How high a percentage of glass (sq. ft.) before radiant floors become a reasonable option?
In 1998, we purchased a house in NY right on the border between climate zone 5 and 6. It was dark…. I mean, really really dark inside and out. The house was 1.5 stories and about 1500sqft with a large room in the front with a high cathedral ceiling. Limited windows, large 2-car garage taking up the southwest corner.
In 2000, we (over)react to the lack of sunlight and I put on a 500sqft addition with cathedral ceilings and remove as many interior walls as I can. Much of the west wall became french door panels (some fixed). The three operating windows of the addition were large (40+ sqft) and there was a window seat with a similar sized fixed window. There was so little available wall space for hydronic baseboard that I explored radiant heat. I go all in and remove all the baseboard in the rest of the house. I purchase a 55gal oil fired water heater for $1k and $5k for a mile of piping and a ~1000 aluminum sheets. After endless hours of knuckle-breaking labor (and hand-molding every one of those aluminum sheets) I had a system that heat our house comfortably…… but it wasn’t cheap: I burned about 700 gallons of oil a year.
In Jan of 2016 our home burned to the ground. Nobody was (physically) hurt, but the fire was intense enough to crack the foundation. I have that rare opportunity to start completely from scratch. There are some things that will be different (get that garage out of my house footprint! let my roof just be a roof and get those mechanicals out of my attic!) but some things will be the same: Our property is beautiful and we like to “bring it inside” as much as possible, so the floor plan probably has even more glass than before. The current design has an 18ft folding (or sliding) wall into the screened porch taking up nearly half the west wall. Another key difference is that the first floor ceilings have been raised to 9ft, but no more cathedral ceilings.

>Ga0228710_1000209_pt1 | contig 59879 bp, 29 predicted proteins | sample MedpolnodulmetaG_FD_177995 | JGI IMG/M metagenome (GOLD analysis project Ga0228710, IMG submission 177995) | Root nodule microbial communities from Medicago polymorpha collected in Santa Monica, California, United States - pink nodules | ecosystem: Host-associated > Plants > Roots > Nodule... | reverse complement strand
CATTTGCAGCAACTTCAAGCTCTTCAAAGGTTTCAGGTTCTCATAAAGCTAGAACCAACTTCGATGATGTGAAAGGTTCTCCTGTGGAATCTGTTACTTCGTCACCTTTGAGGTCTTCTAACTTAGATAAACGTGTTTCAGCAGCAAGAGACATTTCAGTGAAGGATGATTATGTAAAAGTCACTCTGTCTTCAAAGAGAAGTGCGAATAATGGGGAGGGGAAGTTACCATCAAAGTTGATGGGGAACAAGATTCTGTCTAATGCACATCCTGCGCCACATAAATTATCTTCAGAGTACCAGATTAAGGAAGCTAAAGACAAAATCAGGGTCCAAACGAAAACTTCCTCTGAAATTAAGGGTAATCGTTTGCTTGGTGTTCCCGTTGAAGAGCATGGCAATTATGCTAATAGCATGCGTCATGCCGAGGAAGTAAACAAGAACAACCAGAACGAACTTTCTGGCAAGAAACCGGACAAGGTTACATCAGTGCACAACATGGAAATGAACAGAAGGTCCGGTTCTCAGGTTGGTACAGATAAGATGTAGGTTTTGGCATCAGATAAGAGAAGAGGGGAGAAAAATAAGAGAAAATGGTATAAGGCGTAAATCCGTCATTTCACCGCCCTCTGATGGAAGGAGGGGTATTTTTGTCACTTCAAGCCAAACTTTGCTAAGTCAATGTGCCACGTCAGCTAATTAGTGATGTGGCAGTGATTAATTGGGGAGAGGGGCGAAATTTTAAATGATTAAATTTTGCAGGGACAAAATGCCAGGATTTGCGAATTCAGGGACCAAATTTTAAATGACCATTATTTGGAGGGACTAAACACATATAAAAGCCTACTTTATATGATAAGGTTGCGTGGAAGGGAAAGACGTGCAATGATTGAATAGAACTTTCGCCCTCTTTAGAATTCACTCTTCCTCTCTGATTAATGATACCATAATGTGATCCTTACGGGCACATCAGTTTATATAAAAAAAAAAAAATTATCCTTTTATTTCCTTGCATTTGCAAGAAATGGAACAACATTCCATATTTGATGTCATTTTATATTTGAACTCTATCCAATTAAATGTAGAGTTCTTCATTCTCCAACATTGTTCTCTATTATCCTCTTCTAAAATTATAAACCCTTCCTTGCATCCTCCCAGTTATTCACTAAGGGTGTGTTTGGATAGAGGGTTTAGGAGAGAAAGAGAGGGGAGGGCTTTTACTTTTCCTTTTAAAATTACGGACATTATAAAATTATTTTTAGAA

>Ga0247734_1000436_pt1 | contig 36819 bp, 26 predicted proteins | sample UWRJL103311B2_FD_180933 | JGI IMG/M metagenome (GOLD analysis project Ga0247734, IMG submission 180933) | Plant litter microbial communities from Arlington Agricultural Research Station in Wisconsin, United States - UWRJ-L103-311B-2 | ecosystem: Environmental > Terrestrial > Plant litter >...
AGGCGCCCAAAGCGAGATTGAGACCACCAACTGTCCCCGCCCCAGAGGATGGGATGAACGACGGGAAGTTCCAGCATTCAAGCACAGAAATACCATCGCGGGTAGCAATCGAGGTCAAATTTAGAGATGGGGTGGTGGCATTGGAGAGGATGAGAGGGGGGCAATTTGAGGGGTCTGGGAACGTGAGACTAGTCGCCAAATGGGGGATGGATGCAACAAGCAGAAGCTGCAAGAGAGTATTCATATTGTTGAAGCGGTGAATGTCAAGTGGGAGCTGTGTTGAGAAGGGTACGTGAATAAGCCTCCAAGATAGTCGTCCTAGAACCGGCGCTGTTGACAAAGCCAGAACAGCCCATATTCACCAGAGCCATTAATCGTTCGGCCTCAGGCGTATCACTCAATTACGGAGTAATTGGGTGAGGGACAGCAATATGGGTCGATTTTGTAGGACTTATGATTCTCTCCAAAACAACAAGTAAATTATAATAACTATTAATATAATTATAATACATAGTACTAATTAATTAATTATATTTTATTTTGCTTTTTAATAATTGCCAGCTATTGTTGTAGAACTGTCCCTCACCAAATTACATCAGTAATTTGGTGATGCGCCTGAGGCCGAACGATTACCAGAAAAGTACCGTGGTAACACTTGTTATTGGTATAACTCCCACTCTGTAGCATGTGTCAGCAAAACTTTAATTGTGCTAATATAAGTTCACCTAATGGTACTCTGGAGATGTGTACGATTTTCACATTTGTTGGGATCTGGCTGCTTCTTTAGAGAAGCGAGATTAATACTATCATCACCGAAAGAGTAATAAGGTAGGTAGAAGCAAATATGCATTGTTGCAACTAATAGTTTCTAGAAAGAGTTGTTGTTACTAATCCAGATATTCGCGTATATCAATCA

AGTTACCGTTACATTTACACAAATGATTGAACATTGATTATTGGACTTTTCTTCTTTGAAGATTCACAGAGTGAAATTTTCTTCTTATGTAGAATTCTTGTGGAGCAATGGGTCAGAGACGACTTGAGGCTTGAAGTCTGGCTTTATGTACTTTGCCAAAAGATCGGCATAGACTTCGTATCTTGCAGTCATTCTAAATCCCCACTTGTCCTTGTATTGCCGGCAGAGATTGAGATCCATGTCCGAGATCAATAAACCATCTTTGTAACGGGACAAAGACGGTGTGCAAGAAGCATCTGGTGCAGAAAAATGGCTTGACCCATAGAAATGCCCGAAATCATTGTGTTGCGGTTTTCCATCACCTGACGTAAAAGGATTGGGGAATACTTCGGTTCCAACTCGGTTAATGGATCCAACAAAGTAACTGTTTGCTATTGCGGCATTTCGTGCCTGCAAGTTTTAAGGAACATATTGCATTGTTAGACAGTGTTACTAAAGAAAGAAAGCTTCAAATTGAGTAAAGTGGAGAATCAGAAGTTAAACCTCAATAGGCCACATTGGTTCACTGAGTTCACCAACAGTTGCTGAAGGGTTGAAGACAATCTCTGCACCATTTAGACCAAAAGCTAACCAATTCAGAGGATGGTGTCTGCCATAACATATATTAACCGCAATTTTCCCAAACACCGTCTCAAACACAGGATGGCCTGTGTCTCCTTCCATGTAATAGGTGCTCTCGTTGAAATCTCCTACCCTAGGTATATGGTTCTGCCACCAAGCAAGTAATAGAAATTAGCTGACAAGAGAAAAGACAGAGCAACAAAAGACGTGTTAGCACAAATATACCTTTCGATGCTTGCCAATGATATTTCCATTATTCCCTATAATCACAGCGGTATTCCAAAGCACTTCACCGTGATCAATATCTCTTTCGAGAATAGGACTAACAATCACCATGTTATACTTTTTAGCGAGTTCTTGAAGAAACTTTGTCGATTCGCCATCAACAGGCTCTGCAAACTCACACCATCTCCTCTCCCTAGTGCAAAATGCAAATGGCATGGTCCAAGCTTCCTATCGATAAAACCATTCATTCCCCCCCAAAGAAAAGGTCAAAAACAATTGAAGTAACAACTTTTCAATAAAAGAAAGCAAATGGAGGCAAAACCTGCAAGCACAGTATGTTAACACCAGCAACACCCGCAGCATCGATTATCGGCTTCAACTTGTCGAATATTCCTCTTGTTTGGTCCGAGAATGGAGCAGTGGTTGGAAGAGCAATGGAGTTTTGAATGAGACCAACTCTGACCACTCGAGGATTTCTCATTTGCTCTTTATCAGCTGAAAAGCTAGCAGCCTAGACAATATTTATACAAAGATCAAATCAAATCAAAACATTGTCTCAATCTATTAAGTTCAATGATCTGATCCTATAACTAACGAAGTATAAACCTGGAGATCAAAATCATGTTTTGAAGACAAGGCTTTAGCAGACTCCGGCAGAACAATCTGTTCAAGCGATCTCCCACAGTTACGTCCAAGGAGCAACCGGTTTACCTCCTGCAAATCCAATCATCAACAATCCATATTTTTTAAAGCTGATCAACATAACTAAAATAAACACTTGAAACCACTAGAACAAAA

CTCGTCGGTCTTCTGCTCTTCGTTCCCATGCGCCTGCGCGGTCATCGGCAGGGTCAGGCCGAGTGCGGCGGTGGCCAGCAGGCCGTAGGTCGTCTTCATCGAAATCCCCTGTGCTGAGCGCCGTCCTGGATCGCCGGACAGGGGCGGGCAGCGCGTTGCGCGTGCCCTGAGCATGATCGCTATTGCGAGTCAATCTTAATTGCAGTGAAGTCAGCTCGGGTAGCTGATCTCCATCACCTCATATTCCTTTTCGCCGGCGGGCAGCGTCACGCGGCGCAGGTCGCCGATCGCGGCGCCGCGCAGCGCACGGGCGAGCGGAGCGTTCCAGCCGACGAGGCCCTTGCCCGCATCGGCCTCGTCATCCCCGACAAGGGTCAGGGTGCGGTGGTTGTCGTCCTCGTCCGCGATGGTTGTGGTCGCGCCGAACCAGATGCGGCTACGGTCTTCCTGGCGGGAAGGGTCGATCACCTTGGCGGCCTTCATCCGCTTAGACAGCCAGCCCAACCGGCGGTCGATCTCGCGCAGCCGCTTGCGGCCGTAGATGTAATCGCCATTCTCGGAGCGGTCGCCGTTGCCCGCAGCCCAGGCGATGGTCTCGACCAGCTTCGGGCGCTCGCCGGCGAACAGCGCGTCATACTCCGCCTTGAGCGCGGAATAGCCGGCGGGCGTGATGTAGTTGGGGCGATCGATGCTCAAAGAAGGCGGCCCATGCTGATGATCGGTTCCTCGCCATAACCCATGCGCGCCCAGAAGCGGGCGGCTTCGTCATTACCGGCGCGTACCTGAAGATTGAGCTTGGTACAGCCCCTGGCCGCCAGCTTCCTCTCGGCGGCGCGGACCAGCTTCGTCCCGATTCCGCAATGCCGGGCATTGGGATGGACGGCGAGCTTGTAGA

The thought of re-installing the radiant heat system in DIY-fashion again fills me with dread. (The heat source would be different this time at least.) There is a good chance that I will use 3/4in maple flooring again. While I won’t have to deal with two sub-floors in the new house, I seriously doubt that the under-floor screw-up aluminum tracks will be sufficient. I made a promise that I would never ever never mold another sheet of aluminum. However, when I look at the prices of warmboard I get the uncomfortable feeling that I will be a man forsworn…..
I’m satisfied with my envelope, a 12in double-wall, and I have a good plan for air-infiltration. I have not had my mechanical engineer buddy do a true manual-j calculation yet, but the freely available software I have used puts my heating load in at ~25k. Unfortunately, that 25k is a composite number and won’t really tell me how it will feel to sit in the great room next to all that glass. I’m prepared to invest a fair amount of $$ for good glass, but glass is still glass…..
Good grief, that was a long preamble…… The actual question:
Can a locally-under-performing region of an otherwise high-performing house justify the use of radiant floors?
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